Assessing the planimetric accuracy of historical maps (sixteenth to nineteenth centuries) : new methods and potential for coastal landscape reconstruction
Faculty of Sciences. Biology
Faculty of Arts. History
Cartographic journal. - Boreham Wood
, p. 114-132
University of Antwerp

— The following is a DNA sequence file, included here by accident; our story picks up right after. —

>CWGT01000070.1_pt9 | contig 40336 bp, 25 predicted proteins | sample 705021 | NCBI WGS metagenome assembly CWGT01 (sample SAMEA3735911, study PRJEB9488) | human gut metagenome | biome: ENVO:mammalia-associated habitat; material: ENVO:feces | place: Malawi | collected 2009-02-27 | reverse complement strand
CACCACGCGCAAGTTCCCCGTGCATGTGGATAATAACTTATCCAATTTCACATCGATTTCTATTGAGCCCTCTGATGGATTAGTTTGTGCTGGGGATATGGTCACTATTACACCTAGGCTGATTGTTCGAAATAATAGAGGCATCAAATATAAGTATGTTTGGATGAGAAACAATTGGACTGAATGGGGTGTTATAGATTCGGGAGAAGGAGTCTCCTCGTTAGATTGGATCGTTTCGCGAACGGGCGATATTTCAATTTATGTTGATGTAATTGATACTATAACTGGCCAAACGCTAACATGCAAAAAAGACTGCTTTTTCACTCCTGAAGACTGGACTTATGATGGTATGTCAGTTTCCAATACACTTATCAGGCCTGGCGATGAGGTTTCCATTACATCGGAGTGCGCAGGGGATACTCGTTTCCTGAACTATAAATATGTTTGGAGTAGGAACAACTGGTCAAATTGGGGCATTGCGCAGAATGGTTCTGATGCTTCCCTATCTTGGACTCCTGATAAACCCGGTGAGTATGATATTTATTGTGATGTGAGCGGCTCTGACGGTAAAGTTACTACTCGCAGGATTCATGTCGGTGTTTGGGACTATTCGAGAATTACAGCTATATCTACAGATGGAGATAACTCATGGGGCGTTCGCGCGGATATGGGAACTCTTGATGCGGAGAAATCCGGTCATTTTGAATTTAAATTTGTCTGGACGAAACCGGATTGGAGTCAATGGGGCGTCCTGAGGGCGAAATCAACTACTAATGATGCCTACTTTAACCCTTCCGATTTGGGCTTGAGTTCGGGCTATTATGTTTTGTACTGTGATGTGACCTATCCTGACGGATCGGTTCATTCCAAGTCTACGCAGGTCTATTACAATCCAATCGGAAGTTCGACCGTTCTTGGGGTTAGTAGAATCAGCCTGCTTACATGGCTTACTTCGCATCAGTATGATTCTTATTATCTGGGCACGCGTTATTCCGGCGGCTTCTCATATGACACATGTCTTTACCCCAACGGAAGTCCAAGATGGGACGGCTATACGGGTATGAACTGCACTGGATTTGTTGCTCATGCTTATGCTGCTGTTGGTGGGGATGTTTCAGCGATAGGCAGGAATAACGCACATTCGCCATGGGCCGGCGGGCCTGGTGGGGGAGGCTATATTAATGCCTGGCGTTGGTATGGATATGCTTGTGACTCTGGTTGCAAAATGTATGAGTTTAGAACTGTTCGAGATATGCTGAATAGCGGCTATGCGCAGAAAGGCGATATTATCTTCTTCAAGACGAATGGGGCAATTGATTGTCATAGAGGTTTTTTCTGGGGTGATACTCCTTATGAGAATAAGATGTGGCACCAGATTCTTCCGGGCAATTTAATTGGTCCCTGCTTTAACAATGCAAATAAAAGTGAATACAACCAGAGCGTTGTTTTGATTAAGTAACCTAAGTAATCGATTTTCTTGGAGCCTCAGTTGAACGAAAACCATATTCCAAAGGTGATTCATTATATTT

Historical maps are vital tools for landscape reconstruction from the late medieval period onwards. However, the planimetric accuracy of local and regional maps before the nineteenth century is often considered problematic. This paper proposes a method for the evaluation of these maps, through integration in multiple computer programs such as ArcGIS, MapAnalyst and statistical software (SPSS). This method has been tested on a sample of historical maps depicting coastal landscape change in an area at the present-day Dutch-Belgian border (ranging from the local to the supra-regional level and from the sixteenth to the nineteenth centuries), and variations in planimetric accuracy over time have been interpreted. Results point to an exceptionally high accuracy of earlier medium- and large-scale maps scale being the first determinant of planimetric accuracy since no significant rise in accuracy over time was found. Notwithstanding this overall accuracy, many maps display pronounced local distortions. However, rather than disqualifying maps for landscape reconstruction, systematic analysis of these distortions can help to facilitate the interpretation of the historical maps and their use for landscape reconstruction. Finally, a method for integrating map accuracies in landscape reconstructions based on multiple maps is proposed and illustrated.